Since he has a full-time job in addition to running his ISP, he needs to set limits. “I can’t personally do it all myself, it’s too big to take on,” Mauch said. “But I can teach other people how to do this and I can share information and pool resources and help make that happen.”
In addition to the potential projects where he would oversee construction, Mauch said he has already helped three other service providers “in similar projects where they’ve either built fiber or are in the process of building fiber to their community.”
While Mauch himself learned how to start an ISP in part by talking to people who had already done it, he said he has now become the “fiber/small ISP whisperer” who advises others in his county.
Two ISPs help each other
In addition to his residential customers, Mauch is also selling bandwidth to a friend of his who runs the wireless ISP that Mauch used to get service from. The founder of that wireless ISP spoke to Ars but asked us not to name him or his business in this article for competitive reasons.Advertisement
The wireless ISP has about 100 home-Internet customers, and it was having trouble getting enough upload bandwidth until connecting to Mauch’s fiber network. Upload demand has skyrocketed during the pandemic, the wireless-ISP founder told Ars. With fiber, he can provide symmetrical upload and download speeds.
“AT&T and Comcast both have fiber in this area,” but purchasing bandwidth from either would be too expensive to be cost-effective, he said. He’s paying Mauch $150 a month for 100Mbps total and can scale up as needed at a cost of $1.50 per megabit per second, he said.
The low population density of Washtenaw County helps explain the lack of big ISPs deploying fiber-to-the-home, the wireless-ISP founder said. “There are stretches of road where you drive down the road a mile and you pass two houses,” he said.
The wireless ISP is also laying fiber, and 16 of its 100 customers are on fiber instead of wireless, he said. But there’s no fierce competition between the wireless ISP and Mauch; instead they’re helping each other expand their networks.
“We share equipment for getting fiber in the ground,” he said. “He has a [directional] drill. I have cable plows.” (A cable plow uses a vibrating blade to cut into the surface and drags fiber cables or fiber conduits through the ground, he said.) “At any given time we’ll use his drill to help me with something or he uses my cable plows to do his stuff. Whatever it takes, we’re helping each other out.”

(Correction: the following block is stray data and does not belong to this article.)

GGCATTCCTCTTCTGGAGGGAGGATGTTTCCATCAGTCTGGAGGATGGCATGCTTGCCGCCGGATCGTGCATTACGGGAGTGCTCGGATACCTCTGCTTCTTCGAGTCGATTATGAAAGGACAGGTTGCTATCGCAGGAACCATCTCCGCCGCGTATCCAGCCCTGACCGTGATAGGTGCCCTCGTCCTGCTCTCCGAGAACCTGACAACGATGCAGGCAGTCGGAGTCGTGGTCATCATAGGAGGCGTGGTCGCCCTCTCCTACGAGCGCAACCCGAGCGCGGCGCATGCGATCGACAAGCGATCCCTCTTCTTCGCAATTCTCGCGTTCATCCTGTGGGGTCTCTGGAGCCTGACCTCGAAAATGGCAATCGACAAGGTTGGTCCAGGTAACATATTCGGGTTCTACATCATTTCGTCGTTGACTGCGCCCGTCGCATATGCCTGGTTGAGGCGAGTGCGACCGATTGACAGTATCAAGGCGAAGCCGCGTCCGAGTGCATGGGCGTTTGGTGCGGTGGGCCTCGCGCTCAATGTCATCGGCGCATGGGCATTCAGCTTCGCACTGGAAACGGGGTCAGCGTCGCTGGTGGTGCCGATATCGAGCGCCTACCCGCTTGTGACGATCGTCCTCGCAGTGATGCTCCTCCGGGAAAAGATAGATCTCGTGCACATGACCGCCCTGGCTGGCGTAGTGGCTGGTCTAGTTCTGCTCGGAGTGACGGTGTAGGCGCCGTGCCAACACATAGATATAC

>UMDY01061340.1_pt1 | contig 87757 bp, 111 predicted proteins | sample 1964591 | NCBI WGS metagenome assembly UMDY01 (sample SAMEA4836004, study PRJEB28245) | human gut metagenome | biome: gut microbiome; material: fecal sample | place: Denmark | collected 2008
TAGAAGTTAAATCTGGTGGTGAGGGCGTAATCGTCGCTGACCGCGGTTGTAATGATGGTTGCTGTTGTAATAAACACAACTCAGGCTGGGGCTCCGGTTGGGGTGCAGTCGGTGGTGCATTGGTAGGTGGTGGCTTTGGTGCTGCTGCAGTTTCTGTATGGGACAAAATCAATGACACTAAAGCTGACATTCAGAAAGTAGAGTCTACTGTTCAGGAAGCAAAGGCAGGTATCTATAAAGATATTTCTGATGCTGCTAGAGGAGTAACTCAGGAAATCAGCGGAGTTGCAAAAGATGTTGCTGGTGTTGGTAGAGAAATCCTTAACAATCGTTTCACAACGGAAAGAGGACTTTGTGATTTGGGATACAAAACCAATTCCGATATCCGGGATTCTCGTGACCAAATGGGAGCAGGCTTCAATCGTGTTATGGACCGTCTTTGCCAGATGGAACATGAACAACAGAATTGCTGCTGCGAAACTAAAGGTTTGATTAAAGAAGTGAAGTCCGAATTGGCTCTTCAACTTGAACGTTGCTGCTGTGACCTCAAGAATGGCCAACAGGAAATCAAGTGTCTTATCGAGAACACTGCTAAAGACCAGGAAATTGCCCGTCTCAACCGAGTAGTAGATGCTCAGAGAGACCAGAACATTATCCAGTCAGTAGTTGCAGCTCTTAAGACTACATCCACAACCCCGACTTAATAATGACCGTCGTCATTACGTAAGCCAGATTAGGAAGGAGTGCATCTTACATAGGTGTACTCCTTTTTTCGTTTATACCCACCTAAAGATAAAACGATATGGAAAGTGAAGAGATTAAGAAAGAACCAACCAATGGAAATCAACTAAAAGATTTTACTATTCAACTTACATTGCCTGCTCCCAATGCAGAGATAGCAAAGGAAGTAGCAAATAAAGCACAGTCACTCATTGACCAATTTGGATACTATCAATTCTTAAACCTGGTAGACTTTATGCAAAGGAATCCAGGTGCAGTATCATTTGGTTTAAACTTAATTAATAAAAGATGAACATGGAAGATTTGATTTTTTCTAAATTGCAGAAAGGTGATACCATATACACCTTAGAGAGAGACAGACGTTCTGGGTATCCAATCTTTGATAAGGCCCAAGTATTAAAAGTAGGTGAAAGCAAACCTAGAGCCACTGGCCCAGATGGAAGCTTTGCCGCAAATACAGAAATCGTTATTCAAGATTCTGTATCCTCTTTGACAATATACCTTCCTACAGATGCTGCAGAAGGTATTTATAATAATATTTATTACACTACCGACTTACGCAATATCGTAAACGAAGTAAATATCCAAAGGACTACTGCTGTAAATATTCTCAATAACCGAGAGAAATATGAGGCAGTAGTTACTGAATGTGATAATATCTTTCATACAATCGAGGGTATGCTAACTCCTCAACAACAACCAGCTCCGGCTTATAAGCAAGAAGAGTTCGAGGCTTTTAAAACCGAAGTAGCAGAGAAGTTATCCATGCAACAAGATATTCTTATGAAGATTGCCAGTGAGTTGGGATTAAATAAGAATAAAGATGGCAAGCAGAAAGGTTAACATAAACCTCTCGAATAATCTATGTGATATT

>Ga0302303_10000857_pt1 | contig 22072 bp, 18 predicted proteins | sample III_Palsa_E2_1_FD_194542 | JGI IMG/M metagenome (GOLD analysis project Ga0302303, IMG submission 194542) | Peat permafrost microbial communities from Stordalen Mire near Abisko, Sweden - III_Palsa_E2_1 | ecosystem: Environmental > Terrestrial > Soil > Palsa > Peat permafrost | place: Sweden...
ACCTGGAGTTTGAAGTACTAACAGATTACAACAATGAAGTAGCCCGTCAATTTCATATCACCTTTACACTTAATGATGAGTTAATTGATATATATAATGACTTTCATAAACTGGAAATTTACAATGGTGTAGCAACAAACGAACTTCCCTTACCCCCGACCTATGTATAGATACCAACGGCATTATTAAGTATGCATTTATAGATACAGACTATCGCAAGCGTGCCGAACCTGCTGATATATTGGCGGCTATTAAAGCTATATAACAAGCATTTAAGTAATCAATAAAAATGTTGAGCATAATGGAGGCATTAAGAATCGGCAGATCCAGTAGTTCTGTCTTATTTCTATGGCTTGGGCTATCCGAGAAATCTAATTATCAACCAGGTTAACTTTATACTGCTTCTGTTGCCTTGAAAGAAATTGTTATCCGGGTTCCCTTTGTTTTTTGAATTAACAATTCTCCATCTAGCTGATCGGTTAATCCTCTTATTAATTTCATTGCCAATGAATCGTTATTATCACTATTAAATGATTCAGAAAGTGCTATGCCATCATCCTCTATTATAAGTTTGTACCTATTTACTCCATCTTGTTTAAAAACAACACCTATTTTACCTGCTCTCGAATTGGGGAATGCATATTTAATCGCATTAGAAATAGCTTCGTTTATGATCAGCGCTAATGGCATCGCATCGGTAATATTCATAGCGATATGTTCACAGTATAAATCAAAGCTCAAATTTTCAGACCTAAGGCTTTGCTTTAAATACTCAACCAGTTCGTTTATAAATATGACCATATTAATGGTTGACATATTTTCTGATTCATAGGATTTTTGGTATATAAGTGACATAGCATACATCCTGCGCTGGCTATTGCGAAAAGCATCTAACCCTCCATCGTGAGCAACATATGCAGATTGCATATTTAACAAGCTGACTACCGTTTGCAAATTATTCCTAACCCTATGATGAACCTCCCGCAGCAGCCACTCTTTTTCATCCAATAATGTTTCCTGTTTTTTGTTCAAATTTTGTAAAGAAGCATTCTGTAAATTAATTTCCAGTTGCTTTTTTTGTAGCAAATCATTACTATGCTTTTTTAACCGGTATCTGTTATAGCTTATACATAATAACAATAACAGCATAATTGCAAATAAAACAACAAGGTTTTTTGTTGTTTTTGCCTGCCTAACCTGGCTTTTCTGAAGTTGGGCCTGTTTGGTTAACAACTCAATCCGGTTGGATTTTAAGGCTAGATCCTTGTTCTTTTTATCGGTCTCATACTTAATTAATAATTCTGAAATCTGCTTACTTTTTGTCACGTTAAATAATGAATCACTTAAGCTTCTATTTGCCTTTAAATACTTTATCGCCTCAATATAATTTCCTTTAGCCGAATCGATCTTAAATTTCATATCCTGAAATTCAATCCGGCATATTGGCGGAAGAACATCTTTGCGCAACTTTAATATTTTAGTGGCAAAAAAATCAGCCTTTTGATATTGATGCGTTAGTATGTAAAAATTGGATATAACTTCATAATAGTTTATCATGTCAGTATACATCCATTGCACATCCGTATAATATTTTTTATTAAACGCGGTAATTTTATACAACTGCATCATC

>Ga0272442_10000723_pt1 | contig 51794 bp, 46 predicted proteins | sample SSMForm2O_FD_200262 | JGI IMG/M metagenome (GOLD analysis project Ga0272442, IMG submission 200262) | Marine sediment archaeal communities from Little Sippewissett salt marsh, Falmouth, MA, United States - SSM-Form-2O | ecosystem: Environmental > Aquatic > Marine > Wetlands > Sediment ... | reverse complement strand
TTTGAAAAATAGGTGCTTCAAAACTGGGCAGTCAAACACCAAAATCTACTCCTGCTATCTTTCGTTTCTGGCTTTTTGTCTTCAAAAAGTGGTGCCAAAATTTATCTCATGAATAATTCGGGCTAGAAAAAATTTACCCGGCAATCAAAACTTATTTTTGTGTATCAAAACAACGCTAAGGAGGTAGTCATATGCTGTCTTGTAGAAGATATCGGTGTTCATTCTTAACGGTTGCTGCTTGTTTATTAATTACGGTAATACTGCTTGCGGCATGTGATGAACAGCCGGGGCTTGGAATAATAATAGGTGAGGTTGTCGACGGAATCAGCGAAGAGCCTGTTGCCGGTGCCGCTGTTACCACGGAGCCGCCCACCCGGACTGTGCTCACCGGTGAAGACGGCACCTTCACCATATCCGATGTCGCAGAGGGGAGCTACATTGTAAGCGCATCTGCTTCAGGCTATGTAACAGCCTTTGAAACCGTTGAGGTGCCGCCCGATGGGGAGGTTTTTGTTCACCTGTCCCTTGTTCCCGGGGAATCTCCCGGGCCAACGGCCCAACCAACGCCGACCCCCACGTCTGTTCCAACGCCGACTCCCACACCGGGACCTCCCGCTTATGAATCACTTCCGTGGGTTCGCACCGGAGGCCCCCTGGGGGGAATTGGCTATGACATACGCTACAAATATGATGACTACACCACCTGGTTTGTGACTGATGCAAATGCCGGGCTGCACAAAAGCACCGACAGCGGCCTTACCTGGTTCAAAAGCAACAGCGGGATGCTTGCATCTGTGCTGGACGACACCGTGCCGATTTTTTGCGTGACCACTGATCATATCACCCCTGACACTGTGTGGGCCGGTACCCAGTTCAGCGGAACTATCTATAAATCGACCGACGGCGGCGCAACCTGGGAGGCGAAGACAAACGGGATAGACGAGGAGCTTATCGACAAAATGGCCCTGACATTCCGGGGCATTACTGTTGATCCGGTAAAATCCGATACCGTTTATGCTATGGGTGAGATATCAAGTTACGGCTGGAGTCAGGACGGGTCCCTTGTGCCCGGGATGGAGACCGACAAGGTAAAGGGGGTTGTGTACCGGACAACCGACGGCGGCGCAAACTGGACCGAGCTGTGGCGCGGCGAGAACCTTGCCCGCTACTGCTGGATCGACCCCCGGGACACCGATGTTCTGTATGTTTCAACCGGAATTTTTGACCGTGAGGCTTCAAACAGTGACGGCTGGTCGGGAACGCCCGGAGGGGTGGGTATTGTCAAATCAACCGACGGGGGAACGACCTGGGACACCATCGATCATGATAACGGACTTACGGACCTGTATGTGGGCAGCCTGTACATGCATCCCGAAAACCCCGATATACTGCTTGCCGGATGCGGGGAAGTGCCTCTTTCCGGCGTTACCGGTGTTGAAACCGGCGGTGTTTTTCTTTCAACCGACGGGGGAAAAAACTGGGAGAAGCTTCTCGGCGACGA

Going forward, Mauch plans to continue working at Akamai despite running an ISP. “I think it’s going to take probably 8 to 10 hours per month [to run the ISP] once I have everybody connected,” he said.
While Mauch previously aimed to get all his initial customers on the network by the end of December, the process has extended into early 2021. For rural residents getting fiber-to-the-home for the first time, it can’t come soon enough.
“I have been surprised at how desperate people are for broadband,” Mauch told Ars. “I’ve always known that this was an issue. But most people don’t have either the technical wherewithal or the financial wherewithal to execute a project like this and I was lucky to have the capability to do both.”
Listing image by Jared Mauch
- photoneffect Smack-Fu Master, in trainingJUMP TO POSTIt took me 2 years of endless phone calls and email to Verizon, but I basically did a similar thing to serve my house on the outskirts of town. The agreement was that if I got fiber to their closet terminal, they would supply me service. It was about 2 miles and I dug and placed about half the conduit. The other half I paid the same contractors that Verizon does to dig along the roadway and under driveways so I didn’t need to get my own permits. I did shorter distances between the pull boxes so I used a ShopVac to pull the pull rope and the fiber could be hand pulled. I am only serving myself since there’s no one else to hookup along the way, but it was much cheaper so the cost didn’t hurt that bad. I saved a ton by just wearing everyone down, but it was worth it.2 posts | registered 2/15/2020
- acadiel Smack-Fu Master, in training et SubscriptorJUMP TO POSTTons of respect for this guy – he managed to conquer many complex things:
– Local regulations, laws, permits, you name it (which can be quite complex)
– Tariffs related to telecom (also quite complex)
– The hardest part – getting the cable underground and to the customer site (without breaking anything)
– Fiber splicing (I’ve never done it – so I’m sure the equipment and learning curve took a little bit)
Definitely took some planning and dedication on his behalf – and I could see this model working with other areas that don’t have fiber internet. Totally impressed by what he did!68 posts | registered 1/12/2010
- shimonmor Seniorius LurkiusJUMP TO POSTReminds me of a similar article from Ars back in Nov 2015: https://arstechnica.com/information-tec … t-service/
These articles, as well as similar cases all over the US, are glaring examples of the failure of deregulated capitalism. Capitalism can only work when heavily regulated otherwise its core principle–greed–drives all decisions.
“I have been surprised at how desperate people are for broadband,” Mauch told Ars.
No surprise…high-speed Internet service is a necessity which is why it needs to be regulated as such.
Those proponents of deregulation in the name of “progress” and “efficiency” are liars and thieves. The only way to keep those thieves in check is through effective government regulation. Yes, it makes running a business more difficult, but it’s the only way to prevent the current, pathetic and monopolistic broadband landscape in the US.15 posts | registered 9/15/2014